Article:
What local hiring means for development recruiters

If the skills are available locally, World Vision won’t bring in international staff, said Samuel Gichuki, international staffing specialist for World Vision International.

But when the organization does need to bring in an expat, the difference in compensation and benefits packages between locals and expats can create tension — especially when staff members are sharing salary information.

This is just one challenge recruiters face as they accelerate local hiring, with donors like the U.S. Agency for International Development, AusAID and U.K. Department for International Development expecting their implementing partners to hire host-country nationals and build local capacity. This emphasis affects the recruitment process everywhere, from communication between headquarters and field offices to project design.

Kate Warren, Devex’s director of global recruitment services, spoke with two recruiters about these trends and others in the recent Devex Hangout entitled “Challenges and Opportunities in Hiring Locally.”

Many donors want foreign aid projects to be staffed with mostly local experts, or they require implementing partners to have a clear plan for transitioning projects from expat to local management, said Sarah Issermoyer, recruiting manager for RTI’s International Development Group.

Both Issermoyer and Gichuki said it is as crucial as ever for recruiters to develop global pipelines of talent and be proactive in building local capacity.

This means coordinating the work being done at headquarters and in country offices, Issermoyer said, explaining that RTI’s project recruiting is fully decentralized while international recruitment remains centralized at headquarters.

“In HR, we try to focus on having consistent practices across the board,” Issermoyer said.

Yet even streamlined recruiting practices may fail if local capacity is lacking. In these cases, Issermoyer and Gichuki agreed that donors realize they are recruiting for talent in difficult contexts and will recognize the importance of bringing in international candidates.

Read:Local hiring means passing the torch, not extinction of expat jobs

This is when a transition strategy — of designating a local professional to eventually take over the project from an expat lead — can come in handy.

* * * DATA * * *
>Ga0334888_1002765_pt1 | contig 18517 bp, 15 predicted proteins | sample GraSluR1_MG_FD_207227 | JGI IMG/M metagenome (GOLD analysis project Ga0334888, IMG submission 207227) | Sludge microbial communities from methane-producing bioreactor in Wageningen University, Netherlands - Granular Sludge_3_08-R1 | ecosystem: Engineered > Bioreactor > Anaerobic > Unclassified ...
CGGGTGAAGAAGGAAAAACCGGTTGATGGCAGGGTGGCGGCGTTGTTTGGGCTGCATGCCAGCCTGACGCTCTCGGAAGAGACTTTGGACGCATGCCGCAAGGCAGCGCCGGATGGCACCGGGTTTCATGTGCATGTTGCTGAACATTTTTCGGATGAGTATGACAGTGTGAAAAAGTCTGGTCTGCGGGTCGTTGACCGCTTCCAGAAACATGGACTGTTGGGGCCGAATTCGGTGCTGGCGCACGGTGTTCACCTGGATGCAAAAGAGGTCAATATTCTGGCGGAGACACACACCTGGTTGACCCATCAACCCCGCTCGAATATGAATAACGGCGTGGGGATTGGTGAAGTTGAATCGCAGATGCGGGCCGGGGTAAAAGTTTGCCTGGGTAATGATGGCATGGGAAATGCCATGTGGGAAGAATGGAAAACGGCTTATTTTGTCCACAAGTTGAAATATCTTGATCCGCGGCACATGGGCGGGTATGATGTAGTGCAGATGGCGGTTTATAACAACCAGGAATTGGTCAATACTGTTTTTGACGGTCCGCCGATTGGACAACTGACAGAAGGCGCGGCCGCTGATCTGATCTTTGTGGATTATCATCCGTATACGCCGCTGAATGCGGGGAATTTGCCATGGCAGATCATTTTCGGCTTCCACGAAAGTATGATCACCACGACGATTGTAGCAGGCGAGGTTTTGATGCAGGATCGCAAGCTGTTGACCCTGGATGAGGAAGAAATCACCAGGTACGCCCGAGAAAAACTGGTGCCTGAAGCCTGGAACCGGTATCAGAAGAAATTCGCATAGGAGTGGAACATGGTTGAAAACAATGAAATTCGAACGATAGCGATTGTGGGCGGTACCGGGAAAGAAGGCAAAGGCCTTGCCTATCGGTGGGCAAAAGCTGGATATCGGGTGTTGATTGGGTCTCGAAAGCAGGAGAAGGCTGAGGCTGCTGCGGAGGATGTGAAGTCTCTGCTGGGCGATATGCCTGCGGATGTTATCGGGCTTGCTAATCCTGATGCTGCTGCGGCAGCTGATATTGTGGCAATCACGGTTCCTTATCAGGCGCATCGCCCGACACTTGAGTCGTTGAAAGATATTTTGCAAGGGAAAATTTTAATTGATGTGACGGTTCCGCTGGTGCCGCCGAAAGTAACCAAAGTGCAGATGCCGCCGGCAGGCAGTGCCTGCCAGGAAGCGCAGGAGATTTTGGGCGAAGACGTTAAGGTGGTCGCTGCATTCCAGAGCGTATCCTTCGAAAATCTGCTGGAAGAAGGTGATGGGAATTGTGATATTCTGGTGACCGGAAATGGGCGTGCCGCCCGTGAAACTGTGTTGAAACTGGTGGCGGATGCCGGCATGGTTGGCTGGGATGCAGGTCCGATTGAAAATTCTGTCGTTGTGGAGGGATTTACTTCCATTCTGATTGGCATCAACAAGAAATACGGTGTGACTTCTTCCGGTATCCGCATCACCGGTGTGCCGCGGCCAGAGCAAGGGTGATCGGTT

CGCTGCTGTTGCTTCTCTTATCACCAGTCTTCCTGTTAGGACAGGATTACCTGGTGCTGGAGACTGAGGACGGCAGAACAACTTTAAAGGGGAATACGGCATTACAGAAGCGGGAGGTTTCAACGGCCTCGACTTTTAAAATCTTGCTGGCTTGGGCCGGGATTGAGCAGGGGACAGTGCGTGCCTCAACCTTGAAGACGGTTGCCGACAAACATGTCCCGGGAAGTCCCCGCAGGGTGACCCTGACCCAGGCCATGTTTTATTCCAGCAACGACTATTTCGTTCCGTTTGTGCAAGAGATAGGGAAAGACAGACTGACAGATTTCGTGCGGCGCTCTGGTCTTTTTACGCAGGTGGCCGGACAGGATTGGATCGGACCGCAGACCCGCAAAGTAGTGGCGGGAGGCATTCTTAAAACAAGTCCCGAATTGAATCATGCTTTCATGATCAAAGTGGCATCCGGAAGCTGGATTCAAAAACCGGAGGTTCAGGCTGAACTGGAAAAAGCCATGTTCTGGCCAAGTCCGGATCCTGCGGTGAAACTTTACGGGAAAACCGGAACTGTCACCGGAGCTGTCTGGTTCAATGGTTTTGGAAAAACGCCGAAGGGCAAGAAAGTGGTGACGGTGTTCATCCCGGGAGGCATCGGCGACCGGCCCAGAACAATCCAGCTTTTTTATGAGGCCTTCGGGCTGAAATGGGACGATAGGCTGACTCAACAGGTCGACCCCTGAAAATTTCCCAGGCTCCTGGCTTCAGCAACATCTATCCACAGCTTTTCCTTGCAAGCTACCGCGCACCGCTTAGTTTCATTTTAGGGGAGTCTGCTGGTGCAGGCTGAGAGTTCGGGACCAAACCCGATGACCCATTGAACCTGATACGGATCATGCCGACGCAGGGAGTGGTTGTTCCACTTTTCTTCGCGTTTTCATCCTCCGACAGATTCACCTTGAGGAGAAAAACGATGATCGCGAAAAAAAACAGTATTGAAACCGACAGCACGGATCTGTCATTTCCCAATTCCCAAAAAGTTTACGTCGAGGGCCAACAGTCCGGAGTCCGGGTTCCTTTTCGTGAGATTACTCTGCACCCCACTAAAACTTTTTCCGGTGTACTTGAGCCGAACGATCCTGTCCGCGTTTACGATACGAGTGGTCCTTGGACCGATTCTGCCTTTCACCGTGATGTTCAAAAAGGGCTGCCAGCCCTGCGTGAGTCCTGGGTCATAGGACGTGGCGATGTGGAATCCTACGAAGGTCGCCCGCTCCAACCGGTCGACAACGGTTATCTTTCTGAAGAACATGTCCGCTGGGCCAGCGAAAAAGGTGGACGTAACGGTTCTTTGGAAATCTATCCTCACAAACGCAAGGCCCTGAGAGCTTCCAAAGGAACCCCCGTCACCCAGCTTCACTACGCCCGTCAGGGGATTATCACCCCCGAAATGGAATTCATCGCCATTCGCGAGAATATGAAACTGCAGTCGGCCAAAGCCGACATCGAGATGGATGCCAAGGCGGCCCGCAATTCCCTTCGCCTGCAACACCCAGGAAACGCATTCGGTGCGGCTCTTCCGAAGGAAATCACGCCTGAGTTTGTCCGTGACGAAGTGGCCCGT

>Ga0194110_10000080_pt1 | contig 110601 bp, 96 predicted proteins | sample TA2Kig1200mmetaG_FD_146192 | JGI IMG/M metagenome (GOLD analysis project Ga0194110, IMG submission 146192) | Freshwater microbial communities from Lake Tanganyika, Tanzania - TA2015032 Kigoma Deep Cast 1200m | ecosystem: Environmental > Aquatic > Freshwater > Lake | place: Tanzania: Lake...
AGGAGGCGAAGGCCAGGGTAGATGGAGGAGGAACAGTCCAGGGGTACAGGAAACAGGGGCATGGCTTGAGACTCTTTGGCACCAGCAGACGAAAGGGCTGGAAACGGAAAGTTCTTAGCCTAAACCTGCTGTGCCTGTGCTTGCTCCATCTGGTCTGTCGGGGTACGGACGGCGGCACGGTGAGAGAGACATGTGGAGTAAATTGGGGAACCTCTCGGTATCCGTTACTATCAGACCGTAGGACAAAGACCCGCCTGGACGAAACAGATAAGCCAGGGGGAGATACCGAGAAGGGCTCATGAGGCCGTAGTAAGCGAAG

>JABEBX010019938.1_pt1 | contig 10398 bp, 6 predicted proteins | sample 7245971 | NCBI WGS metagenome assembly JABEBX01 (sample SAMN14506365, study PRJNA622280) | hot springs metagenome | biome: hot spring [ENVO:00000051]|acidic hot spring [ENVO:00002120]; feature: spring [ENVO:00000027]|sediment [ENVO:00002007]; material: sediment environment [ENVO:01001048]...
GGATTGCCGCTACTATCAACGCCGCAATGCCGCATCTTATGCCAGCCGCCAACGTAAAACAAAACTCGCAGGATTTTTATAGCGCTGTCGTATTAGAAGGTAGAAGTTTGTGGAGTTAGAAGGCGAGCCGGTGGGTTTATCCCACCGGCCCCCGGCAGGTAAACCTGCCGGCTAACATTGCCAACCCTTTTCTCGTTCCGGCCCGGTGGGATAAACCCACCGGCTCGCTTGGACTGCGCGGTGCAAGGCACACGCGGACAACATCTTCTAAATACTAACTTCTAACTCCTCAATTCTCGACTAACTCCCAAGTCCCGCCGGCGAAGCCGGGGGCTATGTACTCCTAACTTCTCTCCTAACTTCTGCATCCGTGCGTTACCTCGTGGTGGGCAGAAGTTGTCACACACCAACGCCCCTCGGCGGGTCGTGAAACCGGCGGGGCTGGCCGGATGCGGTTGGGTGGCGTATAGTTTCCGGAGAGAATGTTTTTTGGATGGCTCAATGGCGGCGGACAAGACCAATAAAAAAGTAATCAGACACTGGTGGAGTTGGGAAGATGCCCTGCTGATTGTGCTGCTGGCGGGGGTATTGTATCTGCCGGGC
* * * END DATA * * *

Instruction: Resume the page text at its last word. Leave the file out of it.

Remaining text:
Although she cited mixed success with the approach, Issermoyer said it’s a great way for RTI to groom a promising local hire “especially if we’ve identified candidates who are interested in senior management roles but don’t quite have the skill needed, especially for larger projects.”

She suggested recruiters be transparent during the hiring process about what needs to happen to facilitate that person to take over the management.

Gichuki said it is more common for World Vision to identify key individuals at the country level who have shown they have potential to develop as a leader “not necessarily because the donor required it, but because you are proactive enough to realize that this is going to be coming, so you might as well work on it,” Gichuki said.

Read: Why ‘going local’ can be a winning procurement strategy

But donor requirements play a big role in who gets hired, and Gichuki said it’s important to find staff with donor experience.

“You don’t want to bring in people who are going to be holding positions of responsibility and don’t understand what donors want,” he said, but added that those with technical skills like grant management can work their way up by interacting in an environment with those that do have donor knowledge.

Almost all aid projects these days have a capacity building component, Issermoyer said.

“Oftentimes it’s more than a component, its an underlying current for the whole program,” she said. “It’s a trend that’s going to continue.”

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Read more about the trend of aid “going local” as well as the Devex Partnerships Forum & Career Fair in Nairobi.

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About the author

  • Kelli Rogers

    Kelli Rogers is an Associate Editor for Devex. Based on the U.S. West Coast, she works with Devex's team of correspondents and editors around the world, with a particular focus on gender. She previously worked as Devex’s Southeast Asia correspondent based in Bangkok, covering disaster and crisis response, resilience, women’s rights, and climate change throughout the region. Prior to that, she reported on social and environmental issues from Nairobi, Kenya. Kelli holds a bachelor’s degree in journalism from the University of Missouri, and has since reported from more than 20 countries.